Journal article

Dynamic cooperation and competition between brain systems during cognitive control

Luca Cocchi, Andrew Zalesky, Alex Fornito, Jason B Mattingley



The human brain is characterized by a remarkable ability to adapt its information processing based on current goals. This ability, which is encompassed by the psychological construct of cognitive control, involves activity throughout large-scale, specialized brain systems that support segregated functions at rest and during active task performance. Based on recent research, we propose an account in which control functions rely on transitory changes in patterns of cooperation and competition between neural systems. This account challenges current conceptualizations of control as relying on segregated or antagonistic activity of specialized brain systems. Accordingly, we argue that the study o..

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University of Melbourne Researchers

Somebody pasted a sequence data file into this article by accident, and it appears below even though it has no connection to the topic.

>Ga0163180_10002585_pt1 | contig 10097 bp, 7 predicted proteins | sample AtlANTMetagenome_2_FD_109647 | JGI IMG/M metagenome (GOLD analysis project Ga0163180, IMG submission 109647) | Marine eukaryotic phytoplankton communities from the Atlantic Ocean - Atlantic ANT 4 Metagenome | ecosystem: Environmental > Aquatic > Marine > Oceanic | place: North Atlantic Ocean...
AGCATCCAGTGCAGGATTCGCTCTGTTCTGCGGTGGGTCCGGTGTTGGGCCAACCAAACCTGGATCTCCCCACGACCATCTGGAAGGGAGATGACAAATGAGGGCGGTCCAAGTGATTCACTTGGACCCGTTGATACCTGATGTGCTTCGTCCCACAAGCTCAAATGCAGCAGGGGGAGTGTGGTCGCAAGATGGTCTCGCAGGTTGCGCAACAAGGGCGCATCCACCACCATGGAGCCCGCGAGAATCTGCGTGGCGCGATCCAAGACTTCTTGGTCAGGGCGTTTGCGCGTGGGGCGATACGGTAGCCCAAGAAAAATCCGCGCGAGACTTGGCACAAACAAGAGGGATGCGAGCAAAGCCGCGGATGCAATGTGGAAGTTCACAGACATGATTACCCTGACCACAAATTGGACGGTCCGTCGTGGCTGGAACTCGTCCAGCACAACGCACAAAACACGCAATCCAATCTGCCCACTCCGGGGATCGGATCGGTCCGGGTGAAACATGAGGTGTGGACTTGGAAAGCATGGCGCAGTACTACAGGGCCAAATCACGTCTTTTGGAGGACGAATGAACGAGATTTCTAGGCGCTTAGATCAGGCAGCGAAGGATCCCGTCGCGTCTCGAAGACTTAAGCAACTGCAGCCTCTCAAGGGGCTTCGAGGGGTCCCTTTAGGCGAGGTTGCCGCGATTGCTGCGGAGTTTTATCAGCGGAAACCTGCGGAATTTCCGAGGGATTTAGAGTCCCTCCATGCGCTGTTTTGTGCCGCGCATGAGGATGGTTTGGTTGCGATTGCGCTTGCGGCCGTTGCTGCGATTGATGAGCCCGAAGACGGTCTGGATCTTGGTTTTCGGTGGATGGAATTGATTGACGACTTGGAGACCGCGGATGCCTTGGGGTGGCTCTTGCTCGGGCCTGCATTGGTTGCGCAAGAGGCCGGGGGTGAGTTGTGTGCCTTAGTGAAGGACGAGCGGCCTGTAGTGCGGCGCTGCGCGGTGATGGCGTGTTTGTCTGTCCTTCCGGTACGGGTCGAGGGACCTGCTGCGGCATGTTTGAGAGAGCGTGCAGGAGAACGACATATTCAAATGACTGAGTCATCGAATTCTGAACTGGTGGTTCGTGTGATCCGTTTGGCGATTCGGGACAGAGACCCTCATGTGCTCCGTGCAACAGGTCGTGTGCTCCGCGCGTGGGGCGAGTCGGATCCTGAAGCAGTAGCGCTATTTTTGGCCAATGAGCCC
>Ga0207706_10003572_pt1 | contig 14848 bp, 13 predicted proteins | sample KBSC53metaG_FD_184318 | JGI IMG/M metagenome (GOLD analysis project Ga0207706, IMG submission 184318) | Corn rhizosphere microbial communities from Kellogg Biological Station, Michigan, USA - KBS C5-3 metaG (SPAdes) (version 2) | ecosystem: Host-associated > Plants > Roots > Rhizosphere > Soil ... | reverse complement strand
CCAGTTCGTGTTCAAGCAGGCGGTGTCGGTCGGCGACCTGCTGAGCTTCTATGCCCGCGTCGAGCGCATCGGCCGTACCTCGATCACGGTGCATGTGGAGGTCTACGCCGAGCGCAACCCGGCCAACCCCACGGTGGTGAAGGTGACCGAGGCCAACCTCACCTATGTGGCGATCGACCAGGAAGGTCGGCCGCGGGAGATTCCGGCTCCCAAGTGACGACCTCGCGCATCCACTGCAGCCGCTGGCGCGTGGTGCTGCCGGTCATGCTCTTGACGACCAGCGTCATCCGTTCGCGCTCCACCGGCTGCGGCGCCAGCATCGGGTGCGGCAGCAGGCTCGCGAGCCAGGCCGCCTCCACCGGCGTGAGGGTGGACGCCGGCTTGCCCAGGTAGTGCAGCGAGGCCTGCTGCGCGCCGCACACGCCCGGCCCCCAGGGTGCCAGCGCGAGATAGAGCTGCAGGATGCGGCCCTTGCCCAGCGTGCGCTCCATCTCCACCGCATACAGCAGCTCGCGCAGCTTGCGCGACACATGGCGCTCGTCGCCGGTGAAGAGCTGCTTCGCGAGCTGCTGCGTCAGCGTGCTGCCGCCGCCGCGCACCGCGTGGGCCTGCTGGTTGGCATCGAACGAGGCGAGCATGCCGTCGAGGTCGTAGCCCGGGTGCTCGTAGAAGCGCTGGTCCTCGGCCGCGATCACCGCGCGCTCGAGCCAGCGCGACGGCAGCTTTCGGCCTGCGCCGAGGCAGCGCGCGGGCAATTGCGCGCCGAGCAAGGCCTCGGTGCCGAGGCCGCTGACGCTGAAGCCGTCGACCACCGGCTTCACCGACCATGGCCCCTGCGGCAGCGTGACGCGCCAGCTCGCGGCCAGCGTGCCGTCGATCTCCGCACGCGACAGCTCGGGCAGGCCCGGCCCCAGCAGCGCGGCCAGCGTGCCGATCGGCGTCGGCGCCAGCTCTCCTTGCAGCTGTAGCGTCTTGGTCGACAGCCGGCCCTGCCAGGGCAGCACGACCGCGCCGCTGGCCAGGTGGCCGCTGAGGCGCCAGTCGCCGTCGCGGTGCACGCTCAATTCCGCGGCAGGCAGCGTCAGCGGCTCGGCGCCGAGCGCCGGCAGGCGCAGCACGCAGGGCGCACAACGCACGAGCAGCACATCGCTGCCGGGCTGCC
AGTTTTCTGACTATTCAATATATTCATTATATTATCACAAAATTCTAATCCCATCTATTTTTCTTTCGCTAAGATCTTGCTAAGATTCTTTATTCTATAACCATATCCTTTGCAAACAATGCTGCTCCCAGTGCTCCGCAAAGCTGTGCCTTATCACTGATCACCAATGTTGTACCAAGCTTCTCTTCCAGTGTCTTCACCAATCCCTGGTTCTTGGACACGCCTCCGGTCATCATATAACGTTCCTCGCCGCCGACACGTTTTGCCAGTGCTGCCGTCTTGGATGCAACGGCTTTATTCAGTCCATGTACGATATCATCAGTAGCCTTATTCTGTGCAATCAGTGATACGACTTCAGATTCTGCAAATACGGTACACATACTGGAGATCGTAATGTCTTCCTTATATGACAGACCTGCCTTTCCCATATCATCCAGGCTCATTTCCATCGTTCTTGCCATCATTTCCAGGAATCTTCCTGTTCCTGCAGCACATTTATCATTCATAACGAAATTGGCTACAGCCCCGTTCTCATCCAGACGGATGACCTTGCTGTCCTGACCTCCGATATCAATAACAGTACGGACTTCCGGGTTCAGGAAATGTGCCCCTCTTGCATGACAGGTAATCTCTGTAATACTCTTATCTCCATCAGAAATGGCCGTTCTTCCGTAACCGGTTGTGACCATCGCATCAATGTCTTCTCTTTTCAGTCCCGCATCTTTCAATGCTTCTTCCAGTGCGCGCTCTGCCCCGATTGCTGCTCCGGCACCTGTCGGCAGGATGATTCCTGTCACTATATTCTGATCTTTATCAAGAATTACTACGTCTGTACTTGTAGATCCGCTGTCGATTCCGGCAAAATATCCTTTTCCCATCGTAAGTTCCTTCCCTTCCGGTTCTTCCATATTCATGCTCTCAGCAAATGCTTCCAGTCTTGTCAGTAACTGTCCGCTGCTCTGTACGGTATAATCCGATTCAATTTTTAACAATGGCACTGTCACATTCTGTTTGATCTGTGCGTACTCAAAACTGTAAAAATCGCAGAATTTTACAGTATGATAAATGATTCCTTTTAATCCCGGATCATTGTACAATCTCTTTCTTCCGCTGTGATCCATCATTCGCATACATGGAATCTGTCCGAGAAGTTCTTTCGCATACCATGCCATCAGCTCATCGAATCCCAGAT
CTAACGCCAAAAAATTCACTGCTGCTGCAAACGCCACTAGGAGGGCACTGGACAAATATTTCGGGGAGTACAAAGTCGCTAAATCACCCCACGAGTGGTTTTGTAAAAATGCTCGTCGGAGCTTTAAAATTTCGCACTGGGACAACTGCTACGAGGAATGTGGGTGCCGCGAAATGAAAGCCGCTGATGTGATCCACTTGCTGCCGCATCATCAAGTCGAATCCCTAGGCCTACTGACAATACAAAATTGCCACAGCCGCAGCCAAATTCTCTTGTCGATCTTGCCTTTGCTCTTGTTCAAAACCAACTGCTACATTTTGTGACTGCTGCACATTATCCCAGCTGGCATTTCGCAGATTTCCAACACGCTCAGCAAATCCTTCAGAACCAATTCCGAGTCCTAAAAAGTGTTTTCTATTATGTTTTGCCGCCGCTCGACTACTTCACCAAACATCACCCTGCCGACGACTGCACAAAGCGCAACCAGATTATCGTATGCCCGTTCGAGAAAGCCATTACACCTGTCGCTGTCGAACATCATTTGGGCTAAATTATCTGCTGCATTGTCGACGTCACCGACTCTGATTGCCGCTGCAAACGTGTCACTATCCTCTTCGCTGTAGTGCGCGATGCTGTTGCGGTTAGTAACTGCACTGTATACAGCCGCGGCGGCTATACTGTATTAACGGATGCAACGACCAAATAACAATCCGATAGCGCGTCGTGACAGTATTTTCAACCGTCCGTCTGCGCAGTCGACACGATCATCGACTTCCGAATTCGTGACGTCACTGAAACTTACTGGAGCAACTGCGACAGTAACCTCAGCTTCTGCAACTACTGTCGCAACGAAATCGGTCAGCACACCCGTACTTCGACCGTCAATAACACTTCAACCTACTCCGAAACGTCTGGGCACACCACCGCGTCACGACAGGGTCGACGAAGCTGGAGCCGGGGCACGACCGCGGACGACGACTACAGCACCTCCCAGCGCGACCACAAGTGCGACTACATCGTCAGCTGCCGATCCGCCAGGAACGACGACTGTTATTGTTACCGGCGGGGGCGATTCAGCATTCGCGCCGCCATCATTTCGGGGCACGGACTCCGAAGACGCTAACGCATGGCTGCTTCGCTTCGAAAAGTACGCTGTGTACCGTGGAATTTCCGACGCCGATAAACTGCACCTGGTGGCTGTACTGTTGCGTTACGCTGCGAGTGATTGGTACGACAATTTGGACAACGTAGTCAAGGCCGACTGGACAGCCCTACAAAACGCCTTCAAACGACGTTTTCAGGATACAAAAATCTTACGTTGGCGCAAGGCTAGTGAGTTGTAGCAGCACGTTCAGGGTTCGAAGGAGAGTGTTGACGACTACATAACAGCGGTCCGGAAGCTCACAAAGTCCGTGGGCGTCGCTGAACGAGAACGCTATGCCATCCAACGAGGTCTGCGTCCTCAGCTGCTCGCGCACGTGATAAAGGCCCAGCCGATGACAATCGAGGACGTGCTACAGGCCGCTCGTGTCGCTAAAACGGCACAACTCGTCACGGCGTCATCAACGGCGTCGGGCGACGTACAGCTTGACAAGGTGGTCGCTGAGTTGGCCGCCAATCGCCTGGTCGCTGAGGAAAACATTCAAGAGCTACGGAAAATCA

Awarded by Australian Research Council (ARC)

Awarded by Australian National Health and Medical Research Council

Awarded by National Health and Medical Research Council

Funding Acknowledgements

The authors thank Drs Marc Kamke and Oliver Baumann for their feedback on the paper. L.C. was supported by a grant from the National and International Research Alliance Program (NIRAP), Queensland State Government, Australia, and, by a Griffith University Infrastructure Research Grant. J.B.M was supported by an Australian Research Council (ARC) Laureate Fellowship (FL110100103). A.Z. was supported by a Melbourne Neuroscience Institute fellowship and a career development fellowship from the Australian National Health and Medical Research Council (APP1047648). A.F. was supported by a Monash University Larkins Fellowship and a National Health and Medical Research Council grant (ID: 150504).